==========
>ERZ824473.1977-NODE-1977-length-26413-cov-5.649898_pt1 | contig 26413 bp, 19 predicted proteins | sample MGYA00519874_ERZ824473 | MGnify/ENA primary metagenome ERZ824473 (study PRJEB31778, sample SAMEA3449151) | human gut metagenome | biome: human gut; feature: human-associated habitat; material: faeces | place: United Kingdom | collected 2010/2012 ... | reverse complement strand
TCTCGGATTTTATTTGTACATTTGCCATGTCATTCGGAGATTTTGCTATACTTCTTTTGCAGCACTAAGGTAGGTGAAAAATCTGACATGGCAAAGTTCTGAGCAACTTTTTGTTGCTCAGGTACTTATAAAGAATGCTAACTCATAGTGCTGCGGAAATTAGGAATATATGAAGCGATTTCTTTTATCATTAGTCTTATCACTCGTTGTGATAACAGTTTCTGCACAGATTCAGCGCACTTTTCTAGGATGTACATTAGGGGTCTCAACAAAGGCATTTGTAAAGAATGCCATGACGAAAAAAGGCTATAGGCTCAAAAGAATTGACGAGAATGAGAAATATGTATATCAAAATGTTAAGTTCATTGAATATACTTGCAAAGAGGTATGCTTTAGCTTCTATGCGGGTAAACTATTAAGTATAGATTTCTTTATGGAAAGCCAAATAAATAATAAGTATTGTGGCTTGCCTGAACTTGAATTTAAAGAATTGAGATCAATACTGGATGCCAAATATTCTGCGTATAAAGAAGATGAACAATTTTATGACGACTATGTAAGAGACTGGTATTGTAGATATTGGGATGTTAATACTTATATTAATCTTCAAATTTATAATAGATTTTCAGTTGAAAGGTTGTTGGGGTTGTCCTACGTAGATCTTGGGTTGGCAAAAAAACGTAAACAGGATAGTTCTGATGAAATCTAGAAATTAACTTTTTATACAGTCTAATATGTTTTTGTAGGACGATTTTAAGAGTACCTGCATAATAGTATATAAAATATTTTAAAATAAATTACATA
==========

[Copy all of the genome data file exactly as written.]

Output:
>ERZ824473.1977-NODE-1977-length-26413-cov-5.649898_pt1 | contig 26413 bp, 19 predicted proteins | sample MGYA00519874_ERZ824473 | MGnify/ENA primary metagenome ERZ824473 (study PRJEB31778, sample SAMEA3449151) | human gut metagenome | biome: human gut; feature: human-associated habitat; material: faeces | place: United Kingdom | collected 2010/2012 ... | reverse complement strand
TCTCGGATTTTATTTGTACATTTGCCATGTCATTCGGAGATTTTGCTATACTTCTTTTGCAGCACTAAGGTAGGTGAAAAATCTGACATGGCAAAGTTCTGAGCAACTTTTTGTTGCTCAGGTACTTATAAAGAATGCTAACTCATAGTGCTGCGGAAATTAGGAATATATGAAGCGATTTCTTTTATCATTAGTCTTATCACTCGTTGTGATAACAGTTTCTGCACAGATTCAGCGCACTTTTCTAGGATGTACATTAGGGGTCTCAACAAAGGCATTTGTAAAGAATGCCATGACGAAAAAAGGCTATAGGCTCAAAAGAATTGACGAGAATGAGAAATATGTATATCAAAATGTTAAGTTCATTGAATATACTTGCAAAGAGGTATGCTTTAGCTTCTATGCGGGTAAACTATTAAGTATAGATTTCTTTATGGAAAGCCAAATAAATAATAAGTATTGTGGCTTGCCTGAACTTGAATTTAAAGAATTGAGATCAATACTGGATGCCAAATATTCTGCGTATAAAGAAGATGAACAATTTTATGACGACTATGTAAGAGACTGGTATTGTAGATATTGGGATGTTAATACTTATATTAATCTTCAAATTTATAATAGATTTTCAGTTGAAAGGTTGTTGGGGTTGTCCTACGTAGATCTTGGGTTGGCAAAAAAACGTAAACAGGATAGTTCTGATGAAATCTAGAAATTAACTTTTTATACAGTCTAATATGTTTTTGTAGGACGATTTTAAGAGTACCTGCATAATAGTATATAAAATATTTTAAAATAAATTACATA